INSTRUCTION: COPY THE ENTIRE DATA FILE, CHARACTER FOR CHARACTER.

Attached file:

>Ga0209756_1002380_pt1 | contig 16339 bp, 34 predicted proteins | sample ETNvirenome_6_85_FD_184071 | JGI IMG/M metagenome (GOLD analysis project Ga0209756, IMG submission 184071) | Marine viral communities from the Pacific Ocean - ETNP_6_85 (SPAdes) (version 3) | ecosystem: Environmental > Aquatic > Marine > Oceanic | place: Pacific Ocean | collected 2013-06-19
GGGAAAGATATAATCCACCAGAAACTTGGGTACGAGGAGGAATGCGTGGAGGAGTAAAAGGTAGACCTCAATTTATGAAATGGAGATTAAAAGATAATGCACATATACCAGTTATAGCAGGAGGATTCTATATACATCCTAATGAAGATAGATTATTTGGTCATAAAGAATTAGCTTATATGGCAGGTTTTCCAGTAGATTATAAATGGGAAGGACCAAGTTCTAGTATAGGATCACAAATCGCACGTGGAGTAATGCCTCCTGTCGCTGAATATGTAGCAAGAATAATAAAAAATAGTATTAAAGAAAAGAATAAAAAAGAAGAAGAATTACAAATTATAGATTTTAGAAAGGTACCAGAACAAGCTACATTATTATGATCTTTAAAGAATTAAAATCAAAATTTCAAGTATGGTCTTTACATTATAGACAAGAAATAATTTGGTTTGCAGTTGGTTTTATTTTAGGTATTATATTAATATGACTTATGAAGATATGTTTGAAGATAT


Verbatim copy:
>Ga0209756_1002380_pt1 | contig 16339 bp, 34 predicted proteins | sample ETNvirenome_6_85_FD_184071 | JGI IMG/M metagenome (GOLD analysis project Ga0209756, IMG submission 184071) | Marine viral communities from the Pacific Ocean - ETNP_6_85 (SPAdes) (version 3) | ecosystem: Environmental > Aquatic > Marine > Oceanic | place: Pacific Ocean | collected 2013-06-19
GGGAAAGATATAATCCACCAGAAACTTGGGTACGAGGAGGAATGCGTGGAGGAGTAAAAGGTAGACCTCAATTTATGAAATGGAGATTAAAAGATAATGCACATATACCAGTTATAGCAGGAGGATTCTATATACATCCTAATGAAGATAGATTATTTGGTCATAAAGAATTAGCTTATATGGCAGGTTTTCCAGTAGATTATAAATGGGAAGGACCAAGTTCTAGTATAGGATCACAAATCGCACGTGGAGTAATGCCTCCTGTCGCTGAATATGTAGCAAGAATAATAAAAAATAGTATTAAAGAAAAGAATAAAAAAGAAGAAGAATTACAAATTATAGATTTTAGAAAGGTACCAGAACAAGCTACATTATTATGATCTTTAAAGAATTAAAATCAAAATTTCAAGTATGGTCTTTACATTATAGACAAGAAATAATTTGGTTTGCAGTTGGTTTTATTTTAGGTATTATATTAATATGACTTATGAAGATATGTTTGAAGATAT